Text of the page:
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Claire DeWitt and the City of the Dead (2011)

by Sara Gran

Other authors: See the other authors section.

Series: Claire DeWitt (1)

MembersReviewsPopularityAverage ratingConversations / Mentions
7828121,812 (3.54)1 / 85
Augmenting her brilliant deductive skills with dream analysis, marijuana, and the written work of a mysterious French detective, private investigator Claire DeWitt reluctantly returns to post-Katrina New Orleans to solve the disappearance of an unpopular prosecutor.
  1. 00
    In the Woods by Tana French (sturlington)
  2. 00
    New Orleans Beat (Skip Langdon Novels) by Julie Smith (JuliaMaria)
    JuliaMaria: Zwei sehr verschiedene Krimis, die jeweils in New Orleans spielen.

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» See also 85 mentions

English (80)  German (1)  All languages (81)
Showing 1-5 of 80 (next | show all)
Four and a half stars for the first half. Maybe 3.7 for the second half. I love the cover art too. The uncertainties got a little too certain in the second half. Considering all the meta genre touches in this book, now I'm wondering whether that's a commentary on what we want from mystery novels. ( )
  Je9 | Aug 10, 2021 |
This became quite good, but it didn't start out that way, so it's getting a 4.

Claire DeWitt is a very good, likable character. She is not howerver a normal detective. She's a mystical bullshit detective, and unfortunately I did not realize that going in. The book gets a bit annoying in its repetition that New Orleans is not a place for happy endings, and likewise this book is not a place for standard mystery/detection if that's what you're looking for. On the other hand, I thought the ending was just fine, so it's all a matter of opinion I guess.

One of the blurbs for this book suggests it's like Raymond Chandler directed by David Lynch. I thought it was more along the lines of an episode of the Rockford Files written by Carlos Castaneda. I read some of that Edgar Cacye, Carlos Castaneda type BS when I was a kid and frankly I'm not interested. I was pretty meh on this book for the first half or so. Not until somewhere between the half-way and two-thirds mark did I start to get very invested in the story.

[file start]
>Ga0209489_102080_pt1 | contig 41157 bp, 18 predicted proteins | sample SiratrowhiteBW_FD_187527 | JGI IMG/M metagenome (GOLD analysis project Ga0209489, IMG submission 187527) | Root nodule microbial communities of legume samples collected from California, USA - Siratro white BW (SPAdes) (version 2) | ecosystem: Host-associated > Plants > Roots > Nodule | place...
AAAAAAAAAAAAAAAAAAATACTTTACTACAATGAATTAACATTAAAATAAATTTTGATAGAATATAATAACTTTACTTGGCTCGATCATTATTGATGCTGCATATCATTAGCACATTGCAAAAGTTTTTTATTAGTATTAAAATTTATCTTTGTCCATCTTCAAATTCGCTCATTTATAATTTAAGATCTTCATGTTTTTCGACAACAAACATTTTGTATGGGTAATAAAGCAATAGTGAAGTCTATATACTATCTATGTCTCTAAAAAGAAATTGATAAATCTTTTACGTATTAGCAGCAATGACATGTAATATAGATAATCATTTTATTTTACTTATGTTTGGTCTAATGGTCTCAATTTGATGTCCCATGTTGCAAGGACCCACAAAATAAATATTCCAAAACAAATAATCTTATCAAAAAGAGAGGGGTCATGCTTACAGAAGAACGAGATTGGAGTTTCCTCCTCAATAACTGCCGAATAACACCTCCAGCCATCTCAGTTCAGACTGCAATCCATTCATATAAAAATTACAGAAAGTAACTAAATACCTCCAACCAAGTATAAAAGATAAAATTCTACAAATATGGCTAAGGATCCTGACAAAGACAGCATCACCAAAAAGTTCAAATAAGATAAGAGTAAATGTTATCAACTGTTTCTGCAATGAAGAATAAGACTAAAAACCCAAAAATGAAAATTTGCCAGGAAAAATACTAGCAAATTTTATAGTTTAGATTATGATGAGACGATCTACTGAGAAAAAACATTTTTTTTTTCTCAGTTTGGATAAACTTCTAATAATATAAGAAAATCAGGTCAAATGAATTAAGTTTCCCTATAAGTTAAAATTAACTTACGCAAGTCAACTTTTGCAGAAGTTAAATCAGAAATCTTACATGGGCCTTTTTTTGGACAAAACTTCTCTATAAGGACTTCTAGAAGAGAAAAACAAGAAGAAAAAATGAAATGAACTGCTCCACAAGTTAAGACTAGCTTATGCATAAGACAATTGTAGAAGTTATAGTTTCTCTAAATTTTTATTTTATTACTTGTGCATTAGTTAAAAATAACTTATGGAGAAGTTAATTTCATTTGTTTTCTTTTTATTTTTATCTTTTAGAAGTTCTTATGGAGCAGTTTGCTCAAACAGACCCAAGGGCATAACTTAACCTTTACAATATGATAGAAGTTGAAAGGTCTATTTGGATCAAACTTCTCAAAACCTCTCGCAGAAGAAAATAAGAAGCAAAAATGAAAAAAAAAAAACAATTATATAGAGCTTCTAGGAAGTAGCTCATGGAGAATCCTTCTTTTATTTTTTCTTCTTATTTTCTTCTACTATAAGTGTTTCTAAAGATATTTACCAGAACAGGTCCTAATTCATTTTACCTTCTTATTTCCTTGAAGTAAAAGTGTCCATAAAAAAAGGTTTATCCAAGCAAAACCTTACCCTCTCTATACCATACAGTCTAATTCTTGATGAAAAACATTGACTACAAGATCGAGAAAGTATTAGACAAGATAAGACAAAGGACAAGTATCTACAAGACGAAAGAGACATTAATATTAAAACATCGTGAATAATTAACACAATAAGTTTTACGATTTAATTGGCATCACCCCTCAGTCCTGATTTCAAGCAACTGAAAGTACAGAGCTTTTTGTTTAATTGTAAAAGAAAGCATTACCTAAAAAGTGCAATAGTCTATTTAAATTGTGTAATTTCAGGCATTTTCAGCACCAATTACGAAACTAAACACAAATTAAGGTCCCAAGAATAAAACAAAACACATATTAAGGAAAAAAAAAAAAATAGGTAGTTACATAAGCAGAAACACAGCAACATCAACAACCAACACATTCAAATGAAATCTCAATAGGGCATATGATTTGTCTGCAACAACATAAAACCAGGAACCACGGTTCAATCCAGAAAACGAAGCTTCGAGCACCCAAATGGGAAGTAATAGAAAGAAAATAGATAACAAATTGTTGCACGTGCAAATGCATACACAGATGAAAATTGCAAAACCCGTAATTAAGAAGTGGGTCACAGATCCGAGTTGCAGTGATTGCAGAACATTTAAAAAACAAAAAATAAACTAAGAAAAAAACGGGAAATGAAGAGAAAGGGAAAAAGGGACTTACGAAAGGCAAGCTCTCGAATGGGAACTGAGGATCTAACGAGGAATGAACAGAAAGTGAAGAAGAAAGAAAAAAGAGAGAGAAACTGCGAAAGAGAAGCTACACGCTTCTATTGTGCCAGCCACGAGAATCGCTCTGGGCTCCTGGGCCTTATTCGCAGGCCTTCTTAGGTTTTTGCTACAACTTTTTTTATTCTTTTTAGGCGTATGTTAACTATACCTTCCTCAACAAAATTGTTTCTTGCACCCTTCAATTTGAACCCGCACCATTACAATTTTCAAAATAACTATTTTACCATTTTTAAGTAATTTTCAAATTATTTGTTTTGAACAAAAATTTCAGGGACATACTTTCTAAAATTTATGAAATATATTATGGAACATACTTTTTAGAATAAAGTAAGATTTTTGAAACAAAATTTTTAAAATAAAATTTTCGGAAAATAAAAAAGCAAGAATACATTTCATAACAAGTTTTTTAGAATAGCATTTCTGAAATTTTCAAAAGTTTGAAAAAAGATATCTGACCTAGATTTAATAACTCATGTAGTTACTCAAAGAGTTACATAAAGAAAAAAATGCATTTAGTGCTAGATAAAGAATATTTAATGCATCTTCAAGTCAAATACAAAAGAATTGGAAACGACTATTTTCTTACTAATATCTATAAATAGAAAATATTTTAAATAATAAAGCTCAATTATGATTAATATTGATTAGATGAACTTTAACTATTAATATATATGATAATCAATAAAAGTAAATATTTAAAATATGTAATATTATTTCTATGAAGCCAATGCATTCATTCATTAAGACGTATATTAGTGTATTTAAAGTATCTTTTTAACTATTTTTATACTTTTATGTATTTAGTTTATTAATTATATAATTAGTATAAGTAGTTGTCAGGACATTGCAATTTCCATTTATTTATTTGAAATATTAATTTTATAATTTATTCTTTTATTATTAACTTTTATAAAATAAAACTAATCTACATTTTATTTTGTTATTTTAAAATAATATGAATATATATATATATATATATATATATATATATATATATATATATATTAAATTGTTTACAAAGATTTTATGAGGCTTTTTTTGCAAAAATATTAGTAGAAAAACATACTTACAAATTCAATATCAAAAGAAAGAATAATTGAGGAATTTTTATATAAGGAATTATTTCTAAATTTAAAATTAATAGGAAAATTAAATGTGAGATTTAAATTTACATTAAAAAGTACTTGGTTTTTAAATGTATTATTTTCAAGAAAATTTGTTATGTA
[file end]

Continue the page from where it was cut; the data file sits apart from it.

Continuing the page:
Post-Katrina New Orleans is a huge factor in Claire's case, and that portrayal is it least as important as Claire in appreciating this book. Also there's birds. :)

Claire's mystery, (her missing childhood friend) overwhelms her current case at times and I'm a bit surprised a solution to that wasn't tied in here.

In the end I was quite happy with it and have picked up the sequel. ( )
  WeaselBox | May 16, 2021 |
This was a strange wander around NOLA post-Katrina. And unraveling of the mystery was more complicated than it initially appeared. ( )
  KittyCunningham | May 5, 2021 |
I am struggling on how to rate this book. It has all the elements of the average mystery book: a hard core detective with struggles of her own, a dislikeable victim that might have deserved his ending, and a parade of small interesting characters that give the book its true colour. The biggest selling premises of this series, however, is that Claire DeWitt, the main detective, uses unconventional methods: she consults the IChing, pay attention to omens, and “senses” dangers. The thing is, it got a bit old very fast into the narrative.

What I really like about this book was the characterization of New Orleans after Katrina. An already impoverished community with chronic problems of violence, racial tensions and corruption, now dealing with massive infrastructure breakdown and a population suffering from post-traumatic disorder. I think that this is where Sara Gran’ writing shone.

I am certain that I will read the sequel (I get this craving for a mystery book once in a while), and I am curious about the evolution of Claire DeWitt as a character. I hope that Gran drops the cheesy bits about the French detective, maybe lose his philosophical mambo jumble of a book somewhere to never again recover it, and instead let Claire take us into a more “noir” experience. I am sure she can do it!

I should make a final disclaimer, I heard this in audio, and maybe my dislike of the French passages is because of the narrator’s fake French accent. The narrator – I cannot think of her name now and I cannot be bothered to look – also makes the mistake of giving Claire a deeper voice, I assume to impress on the listener how tough she is, but then the male characters all seem too feminine by comparison.

3.5 stars really…
( )
  RosanaDR | Apr 15, 2021 |
I gave this book a second try, didn’t get it the first time, and am glad I did. Claire DeWitt is not your typical detective. Cynical and dark, carrying deep scars, and devoted to the rather obtuse writings of detective Jacques Silette, she takes a missing persons case in New Orleans. Vick Willett hasn’t been seen since the storm, and Claire knows it will end with a body. The tone, very hard-boiled with a big dash of mysticism, is unique, and Claire, though not always likable (something I really liked about her) nevertheless pulls you with her. I like how the author took the often nihilistic tone of hard-boiled works and gave us a woman’s view of it. No pretty, but always compelling. ( )
  Colleen5096 | Oct 29, 2020 |
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Author nameRoleType of authorWork?Status
Gran, Saraprimary authorall editionsconfirmed
Monda, CarolReadersecondary authorsome editionsconfirmed

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"It's my Uncle."
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Augmenting her brilliant deductive skills with dream analysis, marijuana, and the written work of a mysterious French detective, private investigator Claire DeWitt reluctantly returns to post-Katrina New Orleans to solve the disappearance of an unpopular prosecutor.

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